Farm Bill A Top Concern As House Members Return From July 4th Break

on July 09 2013 9:30 AM
  • Farm wheat Indiana 2012
    A farm is seen in the distance behind corn fields in Redkey, Indiana. Reuters
  • US Capitol
    The U.S. capitol in Washington, D.C. Reuters
1 of 2

In the hundreds of districts across the country last week, members of Congress who were home for the July 4 holiday encountered various local concerns, from cutting a Young Marines program in Louisiana to sequester cuts at military bases in Georgia. There were also areas of continuity across many districts, both blue and red, where Congress' failure to pass the farm bill last month is a top priority to constituents.

Back from the holiday, concern over the farm bill is a top, bipartisan concern for many members of Congress, particularly those from rural districts, who hope the bill will pass before Capitol Hill is again deserted during the long August recess. But there is no consensus yet among Republicans on how to proceed with the bill. In a memo to House Republicans last week on July's agenda, Majority Leader Eric Cantor, R-Va., only noted the farm bill once, saying vaguely, "Members should be prepared to act on a revised farm bill."

There was “very much disappointment over the failure of the farm bill,” Rep. Tom Cole said of his constituents in Oklahoma’s 4th Congressional District, where agriculture is a large presence. The issue “better be” resolved this month, he said. “I’d hate to be a Republican member in a rural district going home without a farm bill. I think that’s a very difficult position to be in.”

The farm bill is generally considered a bipartisan measure. Its failure came as a surprise last month, when most Democrats and conservative Republican members voted against the bill; Democrats thought the food stamp assistance in the bill was being cut too much, and the right wing thought these cuts weren’t big enough. Now, it’s unclear whether leadership will try to split off the food and nutrition portion -- most of it is funding for food stamps, known as the Supplemental Nutrition Assistance Program or SNAP -- from the rest of the bill or try to pass it again intact. Whichever way House Republican leaders decide to go, they will anger some in their own party.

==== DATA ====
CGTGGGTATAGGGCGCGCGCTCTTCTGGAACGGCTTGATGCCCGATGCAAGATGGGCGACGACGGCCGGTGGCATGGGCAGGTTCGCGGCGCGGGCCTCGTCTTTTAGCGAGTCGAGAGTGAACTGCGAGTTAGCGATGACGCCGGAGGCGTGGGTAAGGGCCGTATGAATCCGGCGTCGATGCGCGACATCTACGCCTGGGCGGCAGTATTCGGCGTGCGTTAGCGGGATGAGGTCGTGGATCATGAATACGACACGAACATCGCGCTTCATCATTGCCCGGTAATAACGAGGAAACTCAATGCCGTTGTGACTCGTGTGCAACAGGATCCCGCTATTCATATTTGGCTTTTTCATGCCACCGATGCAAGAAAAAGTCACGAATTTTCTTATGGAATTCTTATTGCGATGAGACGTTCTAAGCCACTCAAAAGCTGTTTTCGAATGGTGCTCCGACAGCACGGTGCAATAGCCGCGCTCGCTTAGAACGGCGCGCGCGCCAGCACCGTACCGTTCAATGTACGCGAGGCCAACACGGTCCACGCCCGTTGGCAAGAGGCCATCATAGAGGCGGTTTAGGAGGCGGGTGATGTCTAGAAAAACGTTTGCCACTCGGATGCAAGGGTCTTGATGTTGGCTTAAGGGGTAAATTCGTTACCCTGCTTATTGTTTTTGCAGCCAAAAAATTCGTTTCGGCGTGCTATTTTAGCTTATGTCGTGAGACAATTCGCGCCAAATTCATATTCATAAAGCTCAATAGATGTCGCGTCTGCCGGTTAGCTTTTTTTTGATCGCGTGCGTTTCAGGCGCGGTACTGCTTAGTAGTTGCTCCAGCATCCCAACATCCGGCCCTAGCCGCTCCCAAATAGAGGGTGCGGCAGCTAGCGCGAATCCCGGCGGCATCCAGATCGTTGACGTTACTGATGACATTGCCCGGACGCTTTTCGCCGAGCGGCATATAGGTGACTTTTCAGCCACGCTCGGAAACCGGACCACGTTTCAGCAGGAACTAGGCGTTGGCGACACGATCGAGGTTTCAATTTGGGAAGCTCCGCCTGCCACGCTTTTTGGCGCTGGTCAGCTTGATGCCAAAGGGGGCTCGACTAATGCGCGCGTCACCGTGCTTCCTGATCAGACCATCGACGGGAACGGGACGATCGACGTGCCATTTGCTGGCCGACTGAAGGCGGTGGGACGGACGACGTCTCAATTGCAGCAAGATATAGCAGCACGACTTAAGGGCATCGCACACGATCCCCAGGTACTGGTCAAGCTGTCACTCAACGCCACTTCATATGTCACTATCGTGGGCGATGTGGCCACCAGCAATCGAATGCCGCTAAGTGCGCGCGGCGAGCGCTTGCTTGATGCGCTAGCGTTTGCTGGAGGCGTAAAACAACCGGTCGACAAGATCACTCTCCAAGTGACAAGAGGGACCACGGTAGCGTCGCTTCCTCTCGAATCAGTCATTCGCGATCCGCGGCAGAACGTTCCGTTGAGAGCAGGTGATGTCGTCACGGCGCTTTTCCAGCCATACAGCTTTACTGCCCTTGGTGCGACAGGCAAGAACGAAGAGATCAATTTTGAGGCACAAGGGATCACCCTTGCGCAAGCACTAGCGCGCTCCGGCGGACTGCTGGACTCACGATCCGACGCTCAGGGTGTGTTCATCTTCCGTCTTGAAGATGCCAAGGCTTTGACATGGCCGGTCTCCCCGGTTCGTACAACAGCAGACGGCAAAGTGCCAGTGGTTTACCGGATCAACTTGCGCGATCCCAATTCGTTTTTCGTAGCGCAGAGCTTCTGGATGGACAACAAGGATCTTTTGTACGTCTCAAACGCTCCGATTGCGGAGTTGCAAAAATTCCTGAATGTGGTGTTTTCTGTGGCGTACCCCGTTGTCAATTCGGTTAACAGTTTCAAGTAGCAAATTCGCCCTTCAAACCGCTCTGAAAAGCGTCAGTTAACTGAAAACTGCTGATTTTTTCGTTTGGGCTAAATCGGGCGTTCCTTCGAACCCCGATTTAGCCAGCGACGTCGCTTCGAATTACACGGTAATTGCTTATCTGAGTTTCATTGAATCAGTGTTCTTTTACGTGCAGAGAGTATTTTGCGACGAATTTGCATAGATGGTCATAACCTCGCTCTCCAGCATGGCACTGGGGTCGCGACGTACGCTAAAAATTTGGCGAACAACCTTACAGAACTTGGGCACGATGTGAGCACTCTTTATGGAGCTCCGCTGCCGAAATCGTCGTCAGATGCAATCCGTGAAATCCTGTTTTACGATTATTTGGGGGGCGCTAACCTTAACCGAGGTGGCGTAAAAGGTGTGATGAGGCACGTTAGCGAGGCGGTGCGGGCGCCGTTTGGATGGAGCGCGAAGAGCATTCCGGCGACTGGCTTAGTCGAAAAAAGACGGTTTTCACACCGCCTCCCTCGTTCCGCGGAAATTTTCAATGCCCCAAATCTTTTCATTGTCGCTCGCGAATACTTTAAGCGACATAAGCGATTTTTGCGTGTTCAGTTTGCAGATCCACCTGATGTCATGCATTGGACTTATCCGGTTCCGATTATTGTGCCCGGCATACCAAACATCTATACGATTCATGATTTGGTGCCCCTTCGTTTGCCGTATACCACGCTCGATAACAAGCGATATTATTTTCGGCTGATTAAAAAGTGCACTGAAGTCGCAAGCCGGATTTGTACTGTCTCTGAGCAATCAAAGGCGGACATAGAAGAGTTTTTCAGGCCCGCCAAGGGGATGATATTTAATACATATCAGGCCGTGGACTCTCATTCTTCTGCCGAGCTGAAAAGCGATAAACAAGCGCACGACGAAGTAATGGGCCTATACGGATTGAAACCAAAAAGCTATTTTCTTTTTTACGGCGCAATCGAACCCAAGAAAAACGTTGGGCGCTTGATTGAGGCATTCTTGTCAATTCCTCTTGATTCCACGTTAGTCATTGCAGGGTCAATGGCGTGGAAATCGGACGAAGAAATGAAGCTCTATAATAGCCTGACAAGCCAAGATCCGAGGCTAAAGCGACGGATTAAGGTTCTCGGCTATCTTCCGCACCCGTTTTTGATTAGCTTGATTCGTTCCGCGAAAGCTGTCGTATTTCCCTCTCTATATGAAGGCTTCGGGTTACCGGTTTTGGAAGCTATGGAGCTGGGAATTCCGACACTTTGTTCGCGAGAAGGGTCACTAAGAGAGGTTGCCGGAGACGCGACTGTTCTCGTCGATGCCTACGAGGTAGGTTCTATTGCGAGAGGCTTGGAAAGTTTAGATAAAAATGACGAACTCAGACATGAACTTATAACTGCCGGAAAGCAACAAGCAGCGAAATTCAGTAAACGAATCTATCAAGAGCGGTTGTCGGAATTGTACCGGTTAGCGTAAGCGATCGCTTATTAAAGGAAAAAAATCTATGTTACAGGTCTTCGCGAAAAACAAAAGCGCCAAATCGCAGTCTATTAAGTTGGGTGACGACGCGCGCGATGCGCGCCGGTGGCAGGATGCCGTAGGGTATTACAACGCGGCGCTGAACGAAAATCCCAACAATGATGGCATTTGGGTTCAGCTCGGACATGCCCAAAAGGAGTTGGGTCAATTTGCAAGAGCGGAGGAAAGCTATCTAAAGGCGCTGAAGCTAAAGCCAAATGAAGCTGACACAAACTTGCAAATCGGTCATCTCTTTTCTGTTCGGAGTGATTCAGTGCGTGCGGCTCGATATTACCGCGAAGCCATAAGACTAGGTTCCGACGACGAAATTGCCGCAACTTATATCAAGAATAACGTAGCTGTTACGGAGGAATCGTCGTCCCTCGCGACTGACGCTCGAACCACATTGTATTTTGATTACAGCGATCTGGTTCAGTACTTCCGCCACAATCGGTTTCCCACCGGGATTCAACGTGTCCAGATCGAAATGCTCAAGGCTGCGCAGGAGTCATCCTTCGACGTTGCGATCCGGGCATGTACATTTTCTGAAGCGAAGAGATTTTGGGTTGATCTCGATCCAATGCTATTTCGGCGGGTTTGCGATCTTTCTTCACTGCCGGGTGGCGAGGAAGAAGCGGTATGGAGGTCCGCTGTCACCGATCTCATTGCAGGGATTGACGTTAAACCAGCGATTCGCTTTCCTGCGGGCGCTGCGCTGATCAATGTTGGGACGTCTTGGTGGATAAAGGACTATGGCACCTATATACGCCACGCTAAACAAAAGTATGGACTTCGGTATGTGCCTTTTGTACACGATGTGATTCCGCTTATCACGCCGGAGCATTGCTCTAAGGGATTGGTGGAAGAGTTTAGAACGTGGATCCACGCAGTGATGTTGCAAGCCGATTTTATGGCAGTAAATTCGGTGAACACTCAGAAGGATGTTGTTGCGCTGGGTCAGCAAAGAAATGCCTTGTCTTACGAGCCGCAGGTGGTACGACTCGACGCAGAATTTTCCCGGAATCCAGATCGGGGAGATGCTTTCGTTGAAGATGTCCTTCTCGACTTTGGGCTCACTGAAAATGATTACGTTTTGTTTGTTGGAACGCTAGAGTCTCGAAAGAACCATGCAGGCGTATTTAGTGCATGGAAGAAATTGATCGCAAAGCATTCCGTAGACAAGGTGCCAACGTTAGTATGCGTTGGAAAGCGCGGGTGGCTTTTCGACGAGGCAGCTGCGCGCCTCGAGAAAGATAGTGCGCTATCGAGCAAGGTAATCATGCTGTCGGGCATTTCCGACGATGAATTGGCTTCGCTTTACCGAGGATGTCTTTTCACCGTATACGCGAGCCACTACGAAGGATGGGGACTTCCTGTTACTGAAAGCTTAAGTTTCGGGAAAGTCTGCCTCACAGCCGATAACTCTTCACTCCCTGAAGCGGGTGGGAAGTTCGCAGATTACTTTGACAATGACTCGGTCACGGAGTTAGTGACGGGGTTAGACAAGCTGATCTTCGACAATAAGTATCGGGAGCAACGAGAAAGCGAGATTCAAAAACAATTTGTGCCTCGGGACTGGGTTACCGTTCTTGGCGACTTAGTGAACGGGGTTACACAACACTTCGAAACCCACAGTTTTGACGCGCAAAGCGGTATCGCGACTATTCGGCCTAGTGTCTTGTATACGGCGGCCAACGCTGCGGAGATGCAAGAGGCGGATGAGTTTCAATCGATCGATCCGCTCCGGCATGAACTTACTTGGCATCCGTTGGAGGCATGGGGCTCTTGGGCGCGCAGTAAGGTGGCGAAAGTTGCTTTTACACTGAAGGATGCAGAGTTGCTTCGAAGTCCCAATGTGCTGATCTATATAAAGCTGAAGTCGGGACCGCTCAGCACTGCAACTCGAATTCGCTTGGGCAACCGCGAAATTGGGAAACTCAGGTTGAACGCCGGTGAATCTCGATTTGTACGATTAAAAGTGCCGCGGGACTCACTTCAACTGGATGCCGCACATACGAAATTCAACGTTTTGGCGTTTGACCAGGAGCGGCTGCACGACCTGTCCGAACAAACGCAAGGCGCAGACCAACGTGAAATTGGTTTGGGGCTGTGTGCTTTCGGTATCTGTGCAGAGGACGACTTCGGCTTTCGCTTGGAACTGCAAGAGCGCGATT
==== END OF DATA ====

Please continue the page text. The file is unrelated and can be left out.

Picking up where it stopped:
Cole says he would support a farm bill without the food stamp and nutrition benefits, which account for nearly 80 percent of the bill’s $940 billion price tag over the next 10 years, but that he think it’s the wrong strategy. Splitting the bill would make it harder for it to ultimately reach President Obama’s desk, Cole says, adding that he’d also prefer to work in a bipartisan manner. “I’ve been in enough huddles when I was a kid, when the quarterback calls the play, I guess I’ll go execute it, but I’m really not sure this is the right play to be calling,” Cole said. “And in this case, I think splitting the farm bill is not the best play.”

Democrats, including Rep. Collin Peterson of Minnesota, the top Democrat on the House Agriculture Committee, who hails from a heavily agricultural district, agree that the House needs to move the bill in one piece. “The only thing I heard about was the farm bill,” Peterson said, speaking about his visit home last week. "My district is all farming, it’s all rural, so the only thing I heard was, ‘why can’t you get the farm bill passed?’”  Peterson said the bill could pass by stripping out a couple of the Republican-sponsored amendments that Democrats found intolerable last time. Splitting the bill, he said, is a “very bad idea” that would endanger final passage.